Hoisted from the Archives: 1921—six years after the Ku Klux Klan revival sparked by "Birth of a Nation"—the early 20th Century's "Uncle Tom's Cabin" in reverse: 39 officially dead, 800 wounded, more than 35 blocks destroyed, more than 10000 people left homeless: (2016): Tulsa: "The Tulsa Race Riot is one of the most shameful events in all of American history and as we know, that’s a high bar to meet...
...That event took place 95 years ago today. Amazingly, an account of this event written by the father of the legendary African-American historian John Hope Franklin, who was a leading black lawyer in Tulsa at the time, was recently discovered.
‘I could see planes circling in mid-air. They grew in number and hummed, darted and dipped low. I could hear something like hail falling upon the top of my office building. Down East Archer, I saw the old Mid-Way hotel on fire, burning from its top, and then another and another and another building began to burn from their top,’ wrote Buck Colbert Franklin (1879-1960).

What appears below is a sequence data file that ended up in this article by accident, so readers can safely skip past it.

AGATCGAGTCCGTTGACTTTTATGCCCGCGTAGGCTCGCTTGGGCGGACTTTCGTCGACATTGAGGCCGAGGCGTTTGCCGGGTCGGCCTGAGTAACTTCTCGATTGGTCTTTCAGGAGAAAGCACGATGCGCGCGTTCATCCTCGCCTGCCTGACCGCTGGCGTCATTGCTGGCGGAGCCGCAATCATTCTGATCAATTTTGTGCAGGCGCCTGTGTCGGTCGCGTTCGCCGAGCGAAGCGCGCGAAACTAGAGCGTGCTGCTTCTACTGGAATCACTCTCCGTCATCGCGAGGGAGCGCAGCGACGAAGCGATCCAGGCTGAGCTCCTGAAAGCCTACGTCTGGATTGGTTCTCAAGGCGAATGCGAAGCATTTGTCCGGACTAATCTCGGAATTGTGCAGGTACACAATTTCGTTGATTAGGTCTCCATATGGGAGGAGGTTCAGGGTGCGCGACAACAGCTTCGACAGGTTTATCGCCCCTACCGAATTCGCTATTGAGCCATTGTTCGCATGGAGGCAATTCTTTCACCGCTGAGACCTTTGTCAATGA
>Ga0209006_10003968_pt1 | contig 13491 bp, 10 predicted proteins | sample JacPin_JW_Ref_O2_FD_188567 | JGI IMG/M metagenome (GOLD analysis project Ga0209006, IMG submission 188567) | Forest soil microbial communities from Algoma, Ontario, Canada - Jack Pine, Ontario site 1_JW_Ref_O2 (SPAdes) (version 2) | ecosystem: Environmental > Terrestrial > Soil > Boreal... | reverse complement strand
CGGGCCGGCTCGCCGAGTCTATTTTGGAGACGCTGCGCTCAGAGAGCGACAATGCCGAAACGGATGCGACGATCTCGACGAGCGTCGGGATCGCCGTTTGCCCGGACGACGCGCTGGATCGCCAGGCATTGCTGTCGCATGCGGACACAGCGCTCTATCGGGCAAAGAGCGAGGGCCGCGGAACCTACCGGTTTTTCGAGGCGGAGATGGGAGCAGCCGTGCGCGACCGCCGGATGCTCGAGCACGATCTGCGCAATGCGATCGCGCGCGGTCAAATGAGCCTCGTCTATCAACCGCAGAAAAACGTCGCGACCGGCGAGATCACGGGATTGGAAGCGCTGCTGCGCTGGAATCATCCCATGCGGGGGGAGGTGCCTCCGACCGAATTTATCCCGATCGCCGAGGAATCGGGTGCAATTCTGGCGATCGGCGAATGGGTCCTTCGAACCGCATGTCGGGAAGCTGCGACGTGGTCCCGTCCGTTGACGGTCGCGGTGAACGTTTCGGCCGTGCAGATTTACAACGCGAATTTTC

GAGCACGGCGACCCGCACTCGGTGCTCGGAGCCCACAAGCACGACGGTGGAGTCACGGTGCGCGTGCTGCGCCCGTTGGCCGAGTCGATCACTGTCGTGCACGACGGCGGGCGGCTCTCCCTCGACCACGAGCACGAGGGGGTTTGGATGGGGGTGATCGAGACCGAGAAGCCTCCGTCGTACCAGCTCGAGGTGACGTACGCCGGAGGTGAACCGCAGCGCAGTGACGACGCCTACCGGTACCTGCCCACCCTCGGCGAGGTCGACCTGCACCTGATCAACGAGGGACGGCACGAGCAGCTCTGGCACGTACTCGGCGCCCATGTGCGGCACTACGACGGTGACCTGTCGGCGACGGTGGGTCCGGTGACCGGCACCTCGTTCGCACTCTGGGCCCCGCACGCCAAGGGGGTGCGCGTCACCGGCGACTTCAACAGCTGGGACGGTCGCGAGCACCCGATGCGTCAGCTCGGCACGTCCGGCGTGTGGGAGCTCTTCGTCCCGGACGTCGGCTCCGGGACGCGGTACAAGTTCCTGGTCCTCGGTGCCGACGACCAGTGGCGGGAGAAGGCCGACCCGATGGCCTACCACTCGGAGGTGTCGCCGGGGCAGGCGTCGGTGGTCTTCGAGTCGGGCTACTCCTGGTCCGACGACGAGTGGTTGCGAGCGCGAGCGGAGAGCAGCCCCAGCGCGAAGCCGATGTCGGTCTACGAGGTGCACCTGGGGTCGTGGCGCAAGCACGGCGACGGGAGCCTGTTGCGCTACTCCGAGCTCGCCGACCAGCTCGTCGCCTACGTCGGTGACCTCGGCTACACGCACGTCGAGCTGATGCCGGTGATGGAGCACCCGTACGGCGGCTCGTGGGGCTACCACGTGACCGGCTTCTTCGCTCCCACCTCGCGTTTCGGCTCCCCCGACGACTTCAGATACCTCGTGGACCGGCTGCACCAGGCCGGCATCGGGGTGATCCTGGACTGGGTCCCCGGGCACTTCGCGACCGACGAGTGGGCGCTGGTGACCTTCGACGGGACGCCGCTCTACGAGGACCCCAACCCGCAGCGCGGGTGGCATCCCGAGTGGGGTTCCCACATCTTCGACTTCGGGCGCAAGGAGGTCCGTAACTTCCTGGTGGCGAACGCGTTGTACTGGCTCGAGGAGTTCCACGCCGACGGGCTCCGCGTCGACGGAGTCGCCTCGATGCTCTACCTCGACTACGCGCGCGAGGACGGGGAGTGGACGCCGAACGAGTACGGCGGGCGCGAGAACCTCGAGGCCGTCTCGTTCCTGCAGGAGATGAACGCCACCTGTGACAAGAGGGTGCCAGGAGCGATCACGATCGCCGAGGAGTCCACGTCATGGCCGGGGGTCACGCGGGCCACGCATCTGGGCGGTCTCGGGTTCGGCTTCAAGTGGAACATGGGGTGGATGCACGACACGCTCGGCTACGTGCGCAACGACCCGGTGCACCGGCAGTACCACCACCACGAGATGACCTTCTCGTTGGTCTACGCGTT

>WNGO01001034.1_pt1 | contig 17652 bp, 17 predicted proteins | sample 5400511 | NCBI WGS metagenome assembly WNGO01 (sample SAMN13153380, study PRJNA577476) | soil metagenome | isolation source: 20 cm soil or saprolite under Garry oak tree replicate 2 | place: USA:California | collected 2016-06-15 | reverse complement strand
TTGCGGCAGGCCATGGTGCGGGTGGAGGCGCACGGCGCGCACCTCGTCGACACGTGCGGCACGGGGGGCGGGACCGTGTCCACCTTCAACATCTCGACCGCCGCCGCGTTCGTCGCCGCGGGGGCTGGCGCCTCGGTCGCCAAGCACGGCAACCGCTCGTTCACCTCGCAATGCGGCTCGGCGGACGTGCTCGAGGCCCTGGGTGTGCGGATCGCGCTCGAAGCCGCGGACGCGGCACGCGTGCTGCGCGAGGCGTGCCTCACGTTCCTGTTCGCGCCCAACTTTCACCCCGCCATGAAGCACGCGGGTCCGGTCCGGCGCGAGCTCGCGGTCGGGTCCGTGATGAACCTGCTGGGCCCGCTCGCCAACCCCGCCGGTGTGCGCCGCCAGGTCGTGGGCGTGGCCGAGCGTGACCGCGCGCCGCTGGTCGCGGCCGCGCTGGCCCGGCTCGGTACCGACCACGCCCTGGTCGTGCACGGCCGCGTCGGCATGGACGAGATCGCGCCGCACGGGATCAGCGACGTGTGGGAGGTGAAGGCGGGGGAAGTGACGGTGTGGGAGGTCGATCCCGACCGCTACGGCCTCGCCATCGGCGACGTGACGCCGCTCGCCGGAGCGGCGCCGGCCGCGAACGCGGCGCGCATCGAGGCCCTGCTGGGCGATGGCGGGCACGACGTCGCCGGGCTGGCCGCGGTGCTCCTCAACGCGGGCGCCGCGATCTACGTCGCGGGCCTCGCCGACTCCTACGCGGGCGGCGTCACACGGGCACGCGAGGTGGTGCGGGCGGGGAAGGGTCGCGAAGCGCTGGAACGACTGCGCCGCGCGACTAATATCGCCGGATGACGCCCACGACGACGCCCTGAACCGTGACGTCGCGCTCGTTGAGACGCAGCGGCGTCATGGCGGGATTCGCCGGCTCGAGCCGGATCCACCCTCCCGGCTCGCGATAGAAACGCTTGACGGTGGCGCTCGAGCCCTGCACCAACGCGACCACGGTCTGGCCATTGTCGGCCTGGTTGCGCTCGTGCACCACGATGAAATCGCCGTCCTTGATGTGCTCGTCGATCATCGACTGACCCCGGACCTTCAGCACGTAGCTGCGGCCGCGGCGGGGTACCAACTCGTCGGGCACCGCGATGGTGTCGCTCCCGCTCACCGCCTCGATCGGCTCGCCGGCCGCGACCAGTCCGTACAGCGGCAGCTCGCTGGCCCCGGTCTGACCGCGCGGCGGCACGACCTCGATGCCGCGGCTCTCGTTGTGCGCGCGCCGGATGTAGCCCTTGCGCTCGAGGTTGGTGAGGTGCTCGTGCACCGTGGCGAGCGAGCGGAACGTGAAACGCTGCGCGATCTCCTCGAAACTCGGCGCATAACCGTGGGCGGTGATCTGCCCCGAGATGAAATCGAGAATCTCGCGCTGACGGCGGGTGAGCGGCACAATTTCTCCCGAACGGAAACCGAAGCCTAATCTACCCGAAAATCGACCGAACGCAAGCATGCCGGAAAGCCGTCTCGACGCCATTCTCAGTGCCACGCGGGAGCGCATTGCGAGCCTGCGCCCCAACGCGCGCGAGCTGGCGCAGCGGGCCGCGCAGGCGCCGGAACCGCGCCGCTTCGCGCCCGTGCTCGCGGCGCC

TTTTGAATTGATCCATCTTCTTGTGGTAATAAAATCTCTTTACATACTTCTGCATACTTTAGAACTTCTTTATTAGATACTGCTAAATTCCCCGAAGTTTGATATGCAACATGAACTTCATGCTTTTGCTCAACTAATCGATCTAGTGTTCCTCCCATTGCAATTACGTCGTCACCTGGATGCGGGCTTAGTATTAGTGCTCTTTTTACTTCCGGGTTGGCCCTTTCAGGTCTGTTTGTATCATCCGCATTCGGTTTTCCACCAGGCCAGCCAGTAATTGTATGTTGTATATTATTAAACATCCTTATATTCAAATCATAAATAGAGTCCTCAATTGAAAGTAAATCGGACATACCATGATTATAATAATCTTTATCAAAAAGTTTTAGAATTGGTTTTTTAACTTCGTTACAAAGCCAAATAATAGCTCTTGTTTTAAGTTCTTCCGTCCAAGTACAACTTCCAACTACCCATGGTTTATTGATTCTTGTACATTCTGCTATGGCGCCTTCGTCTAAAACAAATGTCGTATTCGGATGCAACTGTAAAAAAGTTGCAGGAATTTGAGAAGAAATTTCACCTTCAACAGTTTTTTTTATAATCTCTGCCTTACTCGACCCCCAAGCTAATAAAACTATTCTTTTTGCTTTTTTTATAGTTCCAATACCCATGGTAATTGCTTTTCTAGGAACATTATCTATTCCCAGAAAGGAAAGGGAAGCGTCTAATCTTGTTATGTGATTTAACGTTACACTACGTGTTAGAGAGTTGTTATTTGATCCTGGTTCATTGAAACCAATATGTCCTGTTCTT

The Oklahoma lawyer, father of famed African-American historian John Hope Franklin (1915-2009), was describing the attack by hundreds of whites on the thriving black neighborhood known as Greenwood in the booming oil town. ‘Lurid flames roared and belched and licked their forked tongues into the air. Smoke ascended the sky in thick, black volumes and amid it all, the planes—now a dozen or more in number—still hummed and darted here and there with the agility of natural birds of the air.’
Franklin writes that he left his law office, locked the door, and descended to the foot of the steps.
‘The side-walks were literally covered with burning turpentine balls. I knew all too well where they came from, and I knew all too well why every burning building first caught from the top,’ he continues. ‘I paused and waited for an opportune time to escape. ‘Where oh where is our splendid fire department with its half dozen stations?’ I asked myself. ‘Is the city in conspiracy with the mob?’’
The Tulsa Race Riot needs to be a much more central event to our national history. A national park site would be a good place to start, but given that the city of Tulsa is pretty much unwilling to deal with this event, that’s unlikely to happen soon. The discovery of this manuscript may help.